February 13, 2023

Beta RR 430 | Full Review | Final Thoughts

Beta RR 430 | Full Review | Final Thoughts

Over the past 6 months, I have had this Beta RR 430 in my garage, and free reign to do with it pretty much anything I want. I've given it a good going over, and ridden it on most terrains, so here are my final thoughts on this bike.

Let's start with the specs.
The RR430 is a single-cylinder 4-stroke motorcycle with a definite dirt bias.
We have a 21-inch front wheel, and 18-inch rear wheel and everything in between is built to save weight.
The engine has a 95mm bore, 60.8mm stroke, displacement of 430.9cc, and a compression ratio of 12.33:1. It's water-cooled, and fuel-injected, with a button to switch between the 2 preloaded maps. With a seat height of 940mm it's a fraction on the high side, but racers never need to touch the ground anyway right?
The narrow seat does help you get a foot down when you need to. Couple that with a wet weight of less than 120kg, and you have an incredibly agile steed indeed.

Up front, we have an upside-down fork with 295mm travel, and a mono-shock down the back with 290mm travel, both fully adjustable. Front brakes are aggressive, with loads of bite, enough to catch out the inexperienced, a single 260mm disc up front and a single 240mm disc down back. With loads of lever feel, they actually haul the bike up very well.

In the interest of full transparency, Beta Motorcycles NZ supplied me with this bike, in return for my creating content for their social media channels. Part of the deal was that I would also write about it, and share my experiences via Youtube, however, they don't have any control over what I say and don't see this content before it is published.

Since selling my own personal dirt bike back in 2019, I've been riding mid-size and large adventure bikes. so getting back on this dirt thoroughbred was a big change. I instantly felt how light and nimble the bike is. Taking it to places like Red Rocks on the Wellington South coast, I've never felt so free to roam and explore.
I attempted Round 2 of the National Enduro series at Moonshine and was instantly put back in my place. It was not a true reflection of how capable the bike is, because my ability let the team down. My fitness was not up to the level of riding an enduro. The bike itself did an amazing job.

One downside of the bike is that being 430cc, it's on the larger side of the dirt bike scale, so does get hot. In fact, I've never melted as much clothing on any motorcycle as I have in 6 months of riding the Beta RR 430. It could also do with a cooling fan on the radiators, as in the tight twisty technical stuff, it has a tendency to get a bit warm and let the steam out. This I think, coupled with my personal riding ability is the only downfall of what is otherwise a very impressive and versatile motorbike.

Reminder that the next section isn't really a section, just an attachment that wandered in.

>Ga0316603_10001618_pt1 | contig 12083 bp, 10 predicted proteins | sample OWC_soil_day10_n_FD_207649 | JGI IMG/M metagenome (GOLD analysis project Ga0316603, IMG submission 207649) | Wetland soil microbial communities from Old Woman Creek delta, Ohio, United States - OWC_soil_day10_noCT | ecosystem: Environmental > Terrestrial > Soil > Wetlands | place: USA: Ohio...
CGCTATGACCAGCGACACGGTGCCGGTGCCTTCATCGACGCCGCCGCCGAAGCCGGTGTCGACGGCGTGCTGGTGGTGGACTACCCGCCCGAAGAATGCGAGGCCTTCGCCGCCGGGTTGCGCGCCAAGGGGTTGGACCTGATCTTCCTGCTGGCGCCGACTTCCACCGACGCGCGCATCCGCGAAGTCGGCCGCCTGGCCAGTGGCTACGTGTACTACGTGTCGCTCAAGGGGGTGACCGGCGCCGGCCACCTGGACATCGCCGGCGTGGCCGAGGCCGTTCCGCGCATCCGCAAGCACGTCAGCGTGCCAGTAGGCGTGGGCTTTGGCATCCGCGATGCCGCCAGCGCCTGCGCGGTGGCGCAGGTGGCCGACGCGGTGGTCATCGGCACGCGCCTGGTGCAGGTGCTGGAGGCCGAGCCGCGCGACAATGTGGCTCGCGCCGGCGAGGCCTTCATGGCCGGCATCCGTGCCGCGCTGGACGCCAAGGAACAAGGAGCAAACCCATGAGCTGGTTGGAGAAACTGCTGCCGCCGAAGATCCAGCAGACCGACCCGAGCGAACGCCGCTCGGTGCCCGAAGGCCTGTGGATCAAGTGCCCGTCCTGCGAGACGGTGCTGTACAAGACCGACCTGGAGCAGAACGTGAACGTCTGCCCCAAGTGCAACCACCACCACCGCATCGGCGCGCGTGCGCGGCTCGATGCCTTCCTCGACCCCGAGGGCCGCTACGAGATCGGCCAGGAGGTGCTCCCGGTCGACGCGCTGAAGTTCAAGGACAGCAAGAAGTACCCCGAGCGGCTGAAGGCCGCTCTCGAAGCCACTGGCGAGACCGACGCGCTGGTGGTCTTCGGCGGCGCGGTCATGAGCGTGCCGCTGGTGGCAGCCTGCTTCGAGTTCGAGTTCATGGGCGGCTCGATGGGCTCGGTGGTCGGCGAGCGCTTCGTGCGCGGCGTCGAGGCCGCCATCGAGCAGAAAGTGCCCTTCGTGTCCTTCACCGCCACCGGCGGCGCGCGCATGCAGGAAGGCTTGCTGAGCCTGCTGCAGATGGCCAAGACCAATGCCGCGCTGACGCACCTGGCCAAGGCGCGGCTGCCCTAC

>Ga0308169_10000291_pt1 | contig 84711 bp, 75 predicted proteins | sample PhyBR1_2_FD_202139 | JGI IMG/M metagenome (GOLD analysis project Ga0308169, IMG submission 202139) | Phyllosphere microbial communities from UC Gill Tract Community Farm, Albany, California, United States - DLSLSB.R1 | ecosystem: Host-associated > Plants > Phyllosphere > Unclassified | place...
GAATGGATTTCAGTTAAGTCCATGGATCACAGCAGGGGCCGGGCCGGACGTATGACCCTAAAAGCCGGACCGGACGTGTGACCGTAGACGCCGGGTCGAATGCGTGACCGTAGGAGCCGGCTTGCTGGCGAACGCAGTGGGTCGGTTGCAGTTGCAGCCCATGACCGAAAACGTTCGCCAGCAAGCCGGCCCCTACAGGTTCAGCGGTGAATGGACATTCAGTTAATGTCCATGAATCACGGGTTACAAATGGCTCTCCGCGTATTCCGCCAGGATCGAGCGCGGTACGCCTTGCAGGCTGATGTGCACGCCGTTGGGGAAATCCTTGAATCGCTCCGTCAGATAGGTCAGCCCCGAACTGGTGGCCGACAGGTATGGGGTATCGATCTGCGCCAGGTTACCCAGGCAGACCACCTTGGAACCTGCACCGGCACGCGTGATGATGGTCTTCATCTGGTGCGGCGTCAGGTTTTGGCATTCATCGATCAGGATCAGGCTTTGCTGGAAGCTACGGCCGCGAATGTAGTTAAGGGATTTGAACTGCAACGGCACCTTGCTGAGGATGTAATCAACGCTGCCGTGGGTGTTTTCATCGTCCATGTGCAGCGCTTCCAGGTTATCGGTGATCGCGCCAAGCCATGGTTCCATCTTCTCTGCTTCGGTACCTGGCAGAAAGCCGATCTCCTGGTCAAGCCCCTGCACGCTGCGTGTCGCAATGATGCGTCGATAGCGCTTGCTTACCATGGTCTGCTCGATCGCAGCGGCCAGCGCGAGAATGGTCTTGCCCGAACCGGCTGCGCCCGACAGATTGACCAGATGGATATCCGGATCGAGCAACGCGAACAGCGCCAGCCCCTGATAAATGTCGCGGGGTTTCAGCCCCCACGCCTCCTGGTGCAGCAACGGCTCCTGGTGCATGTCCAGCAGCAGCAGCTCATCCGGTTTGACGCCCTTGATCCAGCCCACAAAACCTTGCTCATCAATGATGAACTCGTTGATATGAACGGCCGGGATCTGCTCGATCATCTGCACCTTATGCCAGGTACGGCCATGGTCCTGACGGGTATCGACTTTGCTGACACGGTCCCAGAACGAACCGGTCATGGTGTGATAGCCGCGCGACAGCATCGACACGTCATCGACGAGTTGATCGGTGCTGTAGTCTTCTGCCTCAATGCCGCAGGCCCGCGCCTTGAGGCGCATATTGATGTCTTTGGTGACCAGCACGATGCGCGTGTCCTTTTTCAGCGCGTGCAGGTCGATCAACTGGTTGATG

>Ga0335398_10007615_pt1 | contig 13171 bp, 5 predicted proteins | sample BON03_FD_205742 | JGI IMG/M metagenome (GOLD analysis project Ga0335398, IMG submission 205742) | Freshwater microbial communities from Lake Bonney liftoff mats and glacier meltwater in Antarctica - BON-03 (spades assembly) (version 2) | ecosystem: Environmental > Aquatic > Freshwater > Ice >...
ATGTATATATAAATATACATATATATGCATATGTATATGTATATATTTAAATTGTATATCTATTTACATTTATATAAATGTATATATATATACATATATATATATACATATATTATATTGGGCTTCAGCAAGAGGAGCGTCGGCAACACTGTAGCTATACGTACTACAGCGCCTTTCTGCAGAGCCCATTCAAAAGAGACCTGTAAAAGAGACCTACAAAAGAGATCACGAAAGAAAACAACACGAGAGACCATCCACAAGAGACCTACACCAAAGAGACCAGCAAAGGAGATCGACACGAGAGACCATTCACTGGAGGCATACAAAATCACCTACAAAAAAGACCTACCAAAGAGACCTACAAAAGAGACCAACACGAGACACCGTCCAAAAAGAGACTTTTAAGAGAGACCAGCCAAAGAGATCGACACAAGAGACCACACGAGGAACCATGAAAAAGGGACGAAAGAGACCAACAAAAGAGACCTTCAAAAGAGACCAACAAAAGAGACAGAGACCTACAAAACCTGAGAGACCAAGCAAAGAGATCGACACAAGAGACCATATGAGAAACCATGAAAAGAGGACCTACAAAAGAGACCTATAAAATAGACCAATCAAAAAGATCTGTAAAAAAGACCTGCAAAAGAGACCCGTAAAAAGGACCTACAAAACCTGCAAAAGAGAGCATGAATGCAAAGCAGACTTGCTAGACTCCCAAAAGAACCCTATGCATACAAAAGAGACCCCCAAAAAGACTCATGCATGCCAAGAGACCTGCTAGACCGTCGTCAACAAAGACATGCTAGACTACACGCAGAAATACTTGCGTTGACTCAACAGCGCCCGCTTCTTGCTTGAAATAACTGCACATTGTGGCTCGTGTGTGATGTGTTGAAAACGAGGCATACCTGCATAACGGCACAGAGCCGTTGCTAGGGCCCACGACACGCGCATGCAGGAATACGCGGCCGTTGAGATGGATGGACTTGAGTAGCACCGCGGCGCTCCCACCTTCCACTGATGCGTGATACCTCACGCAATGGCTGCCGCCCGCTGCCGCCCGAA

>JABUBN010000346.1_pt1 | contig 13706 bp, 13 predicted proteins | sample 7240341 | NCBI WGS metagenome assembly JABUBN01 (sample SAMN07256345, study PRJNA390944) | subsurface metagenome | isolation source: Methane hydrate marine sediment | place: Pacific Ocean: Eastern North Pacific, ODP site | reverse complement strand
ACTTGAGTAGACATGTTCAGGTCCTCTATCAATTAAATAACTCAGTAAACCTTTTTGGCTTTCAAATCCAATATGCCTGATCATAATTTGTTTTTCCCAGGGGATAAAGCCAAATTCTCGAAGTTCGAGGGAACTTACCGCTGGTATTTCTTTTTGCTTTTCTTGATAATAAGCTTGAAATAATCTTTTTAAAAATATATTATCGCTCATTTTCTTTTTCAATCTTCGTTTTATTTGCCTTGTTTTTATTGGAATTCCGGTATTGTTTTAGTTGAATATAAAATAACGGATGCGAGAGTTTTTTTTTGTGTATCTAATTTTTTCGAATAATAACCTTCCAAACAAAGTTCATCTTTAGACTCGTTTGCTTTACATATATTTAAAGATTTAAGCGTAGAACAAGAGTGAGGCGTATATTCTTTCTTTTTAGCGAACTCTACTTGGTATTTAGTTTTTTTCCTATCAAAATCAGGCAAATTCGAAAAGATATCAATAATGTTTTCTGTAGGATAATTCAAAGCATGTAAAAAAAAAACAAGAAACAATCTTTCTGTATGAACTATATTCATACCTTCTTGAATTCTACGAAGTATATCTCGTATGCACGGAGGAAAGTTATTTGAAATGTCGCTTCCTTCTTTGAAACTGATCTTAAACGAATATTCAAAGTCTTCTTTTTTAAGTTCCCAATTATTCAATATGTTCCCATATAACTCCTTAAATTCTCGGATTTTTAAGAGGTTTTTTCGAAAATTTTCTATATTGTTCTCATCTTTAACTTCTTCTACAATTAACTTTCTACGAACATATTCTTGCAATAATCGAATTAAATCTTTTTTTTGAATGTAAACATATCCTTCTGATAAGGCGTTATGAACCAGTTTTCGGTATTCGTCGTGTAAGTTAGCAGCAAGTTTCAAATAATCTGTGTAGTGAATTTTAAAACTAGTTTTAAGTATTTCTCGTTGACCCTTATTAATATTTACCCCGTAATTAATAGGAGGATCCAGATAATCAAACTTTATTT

Something else to think about is security. The Beta range doesn't use a key ignition and being so light, there's not much stopping someone from pulling up in a ute, chucking it on the back, and driving off. If you are thinking about buying one, I would suggest a bloody great bolt in the garage floor and a massive chain to stop it from going anywhere, might be a good idea.

The Maxxis Enduro tyres that come on these bikes from the factory are great, they have a good amount of grip on the tarmac, and an astounding amount of grip off-road. Though, the trade-off is that they do wear out quickly. I swapped these out before I wore them out completely, for a set of Metzeler Tyres, Karoo on the back and MC360R on the front. This changed the bike a little. Although still grippy off-road, the MC360R on the front is not a good tire on the blacktop and did have something to do with me dropping the Beta and sending it down the road on its side. I still take full responsibility for this, as I should have been more schooled up on the capability of the MC360R before riding on it. It's made from 100% Carbon Black and no Silica which is the agent that gives good grip from cold. This means the tyre gives little warning before breaking traction and will do so easily either by washing out in a corner or locking up under brakes. The knobs negate this on dirt, digging in and providing awesome traction while being hard-wearing.  
After my experience sliding down the road on my ass, I was... not scared to ride the Beta, but it did make me think twice about where and when I rode it. Thankfully the bike sustained little damage and lived to ride another day.

Maintenance is easy, with great access to the air box. Changing the spark plug is not as easy as some bikes I've owned, as the frame gets in the way a little. If you owned the bike long-term then you would likely invest in the right combination of flexi-joint sockets and this would be less of an issue. Otherwise, the rest of the bike is pretty much the same as any other motorcycle, with chain and sprocket maintenance, and general cleaning.

The Beta RR 430 is an outstanding dirt bike. It loves to be revved and provides the best riding experience in the top 50% of the rev range. It's light and easy to ride. It's been a great experience living with this bike and has definitely redefined what I look for in a dirt bike. If you're in the market, don't let the fact that this bike is Europe turn you off. some of the best enduro bikes out there are not Japanese. take a Beta for a ride and see for yourself.